4. Pioneering: "the prince of all goodly deeds and the ornament of every goodly act." (21) Notwithstanding the vital importance of the Administrative Order and its Institutions and the all-inclusive and all-pervading role of the beloved Guardian, unless individuals, no matter how humble and inexperienced, had not arisen and come to these countries, very little would have happened. As the Universal of Justice pointed out, in their letter of October 1, 1969, to the Continental Boards of Counsellors and National Spiritual Assemblies: "Authority and direction flow from Assemblies, while the power to carry out the tasks resides primarily with the entire body of believers." It is reported that the Guardian remarked on several occasions: "If I had the instruments, what couldn't I do!" All of us are those instruments, if we make ourselves available.

Of course, there are tests, sacrifices, "culture-shock," sometimes having to learn a new language, but life anywhere on earth has its difficulties, and, as Bahá'ís, we understand that spiritual growth is impossible without some suffering. As the beloved Guardian said: "We should not, however, forget that an essential characteristic of this world is hardship and tribulation, and that it is by overcoming them that we achieve our moral and spiritual development." (22) What more glorious way of suffering and sacrificing a little, than helping directly in establishing the foundations of the Kingdom of God on earth! A universal law of creation is that we are all different flowers in the Garden of Humanity, and for the work of the world, and of the Faith, this is necessary. Every Bahá'í cannot be, and should not be, a foreign pioneer and might not be happy or successful in that field of service. On the other hand, for many pioneers, including this humble servant, "normal" life becomes dull and unsatisfying compared to pioneer life. For one thing, the active pioneer feels, and is, much closer to and a more integral part of, the total life and activities of the Faith, and usually has the opportunity to learn and fulfill new roles often not available at home. Also, although this is not and should not be the "supreme objective," the chance and challenge of entering a new culture, making new friends, and adjusting to and making good in the new home. Perhaps it can be summed up by saying that one feels more alive, more useful and more directly responsible for the Faith.

Really, it all depends on the basic motive of the pioneer. Bahá'u'lláh promised the help of "a company of Our chosen angels" and wonderful "blessings" for "those that have forsaken their country for the purpose of teaching Our Cause," but He added: "Whoso ariseth to teach Our Cause, must detach himself from all earthly things, and regard, at all times, the triumph of Our Faith as his supreme objective." (23) If one stands firm and active, and always with "the triumph of Our Cause" as his or her "supreme objective," all difficulties are overcome, indescribable spiritual blessings come, and, perhaps more important than anything else, the inner satisfaction of having, no matter how humbly, stayed to the end and done one's best.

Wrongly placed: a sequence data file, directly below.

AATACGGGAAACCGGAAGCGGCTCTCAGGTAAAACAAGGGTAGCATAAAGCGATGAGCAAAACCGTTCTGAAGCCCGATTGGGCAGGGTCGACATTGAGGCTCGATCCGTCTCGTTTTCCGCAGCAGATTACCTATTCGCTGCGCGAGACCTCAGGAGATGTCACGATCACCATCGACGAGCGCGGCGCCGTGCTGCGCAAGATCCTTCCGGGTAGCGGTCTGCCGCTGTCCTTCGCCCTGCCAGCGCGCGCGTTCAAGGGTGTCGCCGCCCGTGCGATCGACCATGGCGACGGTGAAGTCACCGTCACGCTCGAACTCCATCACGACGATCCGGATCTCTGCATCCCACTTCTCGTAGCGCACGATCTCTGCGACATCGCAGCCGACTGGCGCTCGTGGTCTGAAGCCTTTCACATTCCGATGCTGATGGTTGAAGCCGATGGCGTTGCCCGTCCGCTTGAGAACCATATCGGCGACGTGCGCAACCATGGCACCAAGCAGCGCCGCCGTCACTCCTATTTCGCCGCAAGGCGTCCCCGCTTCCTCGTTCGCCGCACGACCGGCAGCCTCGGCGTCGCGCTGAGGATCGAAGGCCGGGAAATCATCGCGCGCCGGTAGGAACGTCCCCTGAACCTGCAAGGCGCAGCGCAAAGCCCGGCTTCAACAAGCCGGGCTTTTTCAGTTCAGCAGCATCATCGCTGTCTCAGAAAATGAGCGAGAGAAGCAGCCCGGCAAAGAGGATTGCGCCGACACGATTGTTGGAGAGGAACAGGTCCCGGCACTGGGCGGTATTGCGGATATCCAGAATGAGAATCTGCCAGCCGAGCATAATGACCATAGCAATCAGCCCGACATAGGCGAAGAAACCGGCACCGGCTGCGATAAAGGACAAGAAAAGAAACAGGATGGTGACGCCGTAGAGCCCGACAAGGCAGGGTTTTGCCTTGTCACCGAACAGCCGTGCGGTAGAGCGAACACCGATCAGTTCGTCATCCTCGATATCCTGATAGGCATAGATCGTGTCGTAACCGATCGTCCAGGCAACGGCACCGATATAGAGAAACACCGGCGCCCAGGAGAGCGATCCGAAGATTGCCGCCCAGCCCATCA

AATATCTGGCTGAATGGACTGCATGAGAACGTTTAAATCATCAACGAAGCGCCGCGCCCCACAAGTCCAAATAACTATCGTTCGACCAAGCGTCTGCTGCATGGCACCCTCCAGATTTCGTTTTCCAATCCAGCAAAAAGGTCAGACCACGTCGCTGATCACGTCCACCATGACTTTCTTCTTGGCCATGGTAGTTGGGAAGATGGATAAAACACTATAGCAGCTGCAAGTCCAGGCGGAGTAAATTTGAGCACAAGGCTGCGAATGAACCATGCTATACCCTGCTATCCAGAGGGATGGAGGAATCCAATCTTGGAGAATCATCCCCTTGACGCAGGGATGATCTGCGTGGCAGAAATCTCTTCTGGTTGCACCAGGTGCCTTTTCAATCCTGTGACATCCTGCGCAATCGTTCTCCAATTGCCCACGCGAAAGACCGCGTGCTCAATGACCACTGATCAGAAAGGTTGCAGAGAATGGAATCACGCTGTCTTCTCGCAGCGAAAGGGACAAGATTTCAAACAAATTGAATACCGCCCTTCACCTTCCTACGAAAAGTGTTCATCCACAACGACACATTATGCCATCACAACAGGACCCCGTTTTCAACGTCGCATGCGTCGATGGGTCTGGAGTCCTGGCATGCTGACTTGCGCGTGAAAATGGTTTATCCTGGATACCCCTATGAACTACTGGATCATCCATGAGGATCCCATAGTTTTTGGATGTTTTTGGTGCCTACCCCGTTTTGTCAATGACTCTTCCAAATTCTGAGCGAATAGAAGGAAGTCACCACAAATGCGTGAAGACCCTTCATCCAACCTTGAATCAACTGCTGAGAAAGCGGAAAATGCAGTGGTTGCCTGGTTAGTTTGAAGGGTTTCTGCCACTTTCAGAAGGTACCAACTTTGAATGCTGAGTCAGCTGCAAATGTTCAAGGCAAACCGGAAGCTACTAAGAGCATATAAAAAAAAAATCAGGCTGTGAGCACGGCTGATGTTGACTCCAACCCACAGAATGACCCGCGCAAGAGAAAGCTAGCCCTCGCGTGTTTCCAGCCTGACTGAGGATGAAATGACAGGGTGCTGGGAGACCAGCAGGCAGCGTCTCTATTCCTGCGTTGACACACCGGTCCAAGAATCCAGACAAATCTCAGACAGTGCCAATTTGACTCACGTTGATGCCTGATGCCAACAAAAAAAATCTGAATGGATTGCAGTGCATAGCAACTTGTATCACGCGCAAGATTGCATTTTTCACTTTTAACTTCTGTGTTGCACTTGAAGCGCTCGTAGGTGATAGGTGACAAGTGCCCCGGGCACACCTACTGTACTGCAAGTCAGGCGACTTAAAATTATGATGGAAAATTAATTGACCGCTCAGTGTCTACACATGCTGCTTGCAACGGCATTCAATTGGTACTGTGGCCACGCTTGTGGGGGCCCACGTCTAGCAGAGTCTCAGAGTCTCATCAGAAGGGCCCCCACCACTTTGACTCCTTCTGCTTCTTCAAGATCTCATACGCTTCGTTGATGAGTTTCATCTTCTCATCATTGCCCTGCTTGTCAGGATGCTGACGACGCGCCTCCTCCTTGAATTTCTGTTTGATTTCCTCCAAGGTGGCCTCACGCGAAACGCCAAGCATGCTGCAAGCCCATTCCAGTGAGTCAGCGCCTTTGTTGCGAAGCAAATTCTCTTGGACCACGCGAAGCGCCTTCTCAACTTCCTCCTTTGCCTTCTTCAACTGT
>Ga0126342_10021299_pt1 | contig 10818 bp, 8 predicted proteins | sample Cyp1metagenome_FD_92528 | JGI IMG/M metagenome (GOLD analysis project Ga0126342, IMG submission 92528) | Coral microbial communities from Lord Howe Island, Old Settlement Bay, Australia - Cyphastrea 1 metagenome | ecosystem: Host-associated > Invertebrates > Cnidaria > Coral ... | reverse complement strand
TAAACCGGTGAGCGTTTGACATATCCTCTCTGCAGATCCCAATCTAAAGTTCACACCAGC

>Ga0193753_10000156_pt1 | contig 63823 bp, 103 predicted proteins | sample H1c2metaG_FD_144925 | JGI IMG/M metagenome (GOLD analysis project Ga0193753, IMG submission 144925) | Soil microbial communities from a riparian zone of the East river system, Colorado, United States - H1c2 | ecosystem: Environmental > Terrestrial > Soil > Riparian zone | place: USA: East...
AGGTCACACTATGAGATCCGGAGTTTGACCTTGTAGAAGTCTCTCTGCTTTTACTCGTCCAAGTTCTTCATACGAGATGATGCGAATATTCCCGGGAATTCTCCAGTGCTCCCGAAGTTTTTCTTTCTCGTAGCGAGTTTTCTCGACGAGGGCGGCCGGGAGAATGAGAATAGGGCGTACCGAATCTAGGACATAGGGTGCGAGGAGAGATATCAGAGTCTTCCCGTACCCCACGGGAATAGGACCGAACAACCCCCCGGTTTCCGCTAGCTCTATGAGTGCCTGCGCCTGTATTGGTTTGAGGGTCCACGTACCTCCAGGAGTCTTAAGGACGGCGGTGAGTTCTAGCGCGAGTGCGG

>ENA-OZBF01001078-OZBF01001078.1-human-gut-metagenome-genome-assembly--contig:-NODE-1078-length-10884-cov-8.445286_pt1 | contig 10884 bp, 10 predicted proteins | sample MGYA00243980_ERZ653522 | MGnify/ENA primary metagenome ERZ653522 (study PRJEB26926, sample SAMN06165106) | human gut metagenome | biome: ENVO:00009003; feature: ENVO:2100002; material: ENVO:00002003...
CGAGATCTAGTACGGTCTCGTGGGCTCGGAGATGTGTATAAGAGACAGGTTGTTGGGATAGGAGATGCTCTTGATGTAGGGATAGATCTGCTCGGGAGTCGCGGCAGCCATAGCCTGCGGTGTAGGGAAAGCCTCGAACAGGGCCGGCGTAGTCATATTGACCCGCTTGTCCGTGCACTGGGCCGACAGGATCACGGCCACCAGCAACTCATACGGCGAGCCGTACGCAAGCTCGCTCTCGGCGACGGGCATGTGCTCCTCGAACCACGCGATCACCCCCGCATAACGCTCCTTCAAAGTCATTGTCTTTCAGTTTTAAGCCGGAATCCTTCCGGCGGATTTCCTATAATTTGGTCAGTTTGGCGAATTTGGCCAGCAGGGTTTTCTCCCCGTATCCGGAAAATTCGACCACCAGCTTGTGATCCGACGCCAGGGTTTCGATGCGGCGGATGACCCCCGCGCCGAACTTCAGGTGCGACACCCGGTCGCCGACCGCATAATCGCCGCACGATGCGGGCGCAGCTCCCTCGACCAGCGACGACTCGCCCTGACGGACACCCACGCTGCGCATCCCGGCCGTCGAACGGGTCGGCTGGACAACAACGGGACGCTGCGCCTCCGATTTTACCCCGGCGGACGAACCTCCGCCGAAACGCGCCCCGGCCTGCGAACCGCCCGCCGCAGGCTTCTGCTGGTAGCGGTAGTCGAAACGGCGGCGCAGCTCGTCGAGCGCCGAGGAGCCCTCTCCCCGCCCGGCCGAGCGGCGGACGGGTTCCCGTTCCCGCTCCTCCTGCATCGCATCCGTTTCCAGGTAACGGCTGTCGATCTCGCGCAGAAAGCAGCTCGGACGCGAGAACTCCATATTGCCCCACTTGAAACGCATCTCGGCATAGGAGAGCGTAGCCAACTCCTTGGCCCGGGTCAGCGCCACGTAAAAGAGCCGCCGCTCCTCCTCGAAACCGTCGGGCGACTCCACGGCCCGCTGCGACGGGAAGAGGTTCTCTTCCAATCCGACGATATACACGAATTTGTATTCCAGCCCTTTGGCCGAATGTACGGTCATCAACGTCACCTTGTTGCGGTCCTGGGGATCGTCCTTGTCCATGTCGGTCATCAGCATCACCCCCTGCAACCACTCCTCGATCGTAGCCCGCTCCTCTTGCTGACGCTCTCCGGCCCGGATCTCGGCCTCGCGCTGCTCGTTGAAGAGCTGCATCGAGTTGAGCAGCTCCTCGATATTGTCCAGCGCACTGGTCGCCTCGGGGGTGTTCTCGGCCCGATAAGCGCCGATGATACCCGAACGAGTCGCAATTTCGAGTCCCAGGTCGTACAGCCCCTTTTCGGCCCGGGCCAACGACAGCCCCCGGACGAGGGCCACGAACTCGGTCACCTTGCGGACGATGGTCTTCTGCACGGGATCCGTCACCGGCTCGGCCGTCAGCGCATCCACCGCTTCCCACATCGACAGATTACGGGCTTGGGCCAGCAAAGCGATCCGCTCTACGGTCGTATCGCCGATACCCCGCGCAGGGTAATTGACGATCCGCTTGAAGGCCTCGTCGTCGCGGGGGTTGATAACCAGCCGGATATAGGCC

5. In the Guardian's historic message, "The Challenging Requirements of the Present Hour, dated June 5, 1947, he directed a dramatic challenge to "the eager, the warmhearted, the spiritually-minded members of the Latin American communities," of which probably most present Latin American Bahá'ís, and pioneers, have no knowledge, and surely should have. It is as follows: this privileged, this youngest, this dynamic and highly promising member of the organic Bahá'í World Community, I feel moved, before I dismiss this aspect of my theme, to direct this general appeal to rise to the heights of the glorious opportunity which destiny is unfolding before its members. Theirs is the opportunity, if they but seize it, to adorn the opening pages of the annals of the second Bahá'í century with a tale of deeds approaching in valor those with which their Persian brethren have illuminated the opening years of the first, and comparable with the exploits more recently achieved by their North American fellow-believers and which have shed such luster on the closing decade of that same century. (24)



(There are included here only the first resident teachers and pioneers, not the short but important visits of traveling teachers.)

Mexico and Central America

1937 -- First believer: Sra. Maria del Refugio Ochoa (Mexico D.F.)
1935-44 -- Series of travel and resident teachers and pioneers
1938 -- Formation of first Local Assembly: Mexico D.F.

1939-40 -- First pioneer: Gerard Sluter
1945 -- Formation of first Local Assembly: Guatemala City

El Salvador
1939 -- First believer: Sr. Luis 0. Perez (San Salvador)
1939 -- First pioneer: John Eichenauer
1942 -- Formation of first Local Assembly: San Salvador

1939-40 -- First believer: Sra. Angela Ochoa Velazquez (Tegucigalpa)
1939 -- First pioneer: Antonio Rocca
1942 -- Formation of first Local Assembly: Tegucigalpa

1940 -- First believer: Srta. Blanca Mejia (Managua)
1939 -- First pioneer: Mathew Kazab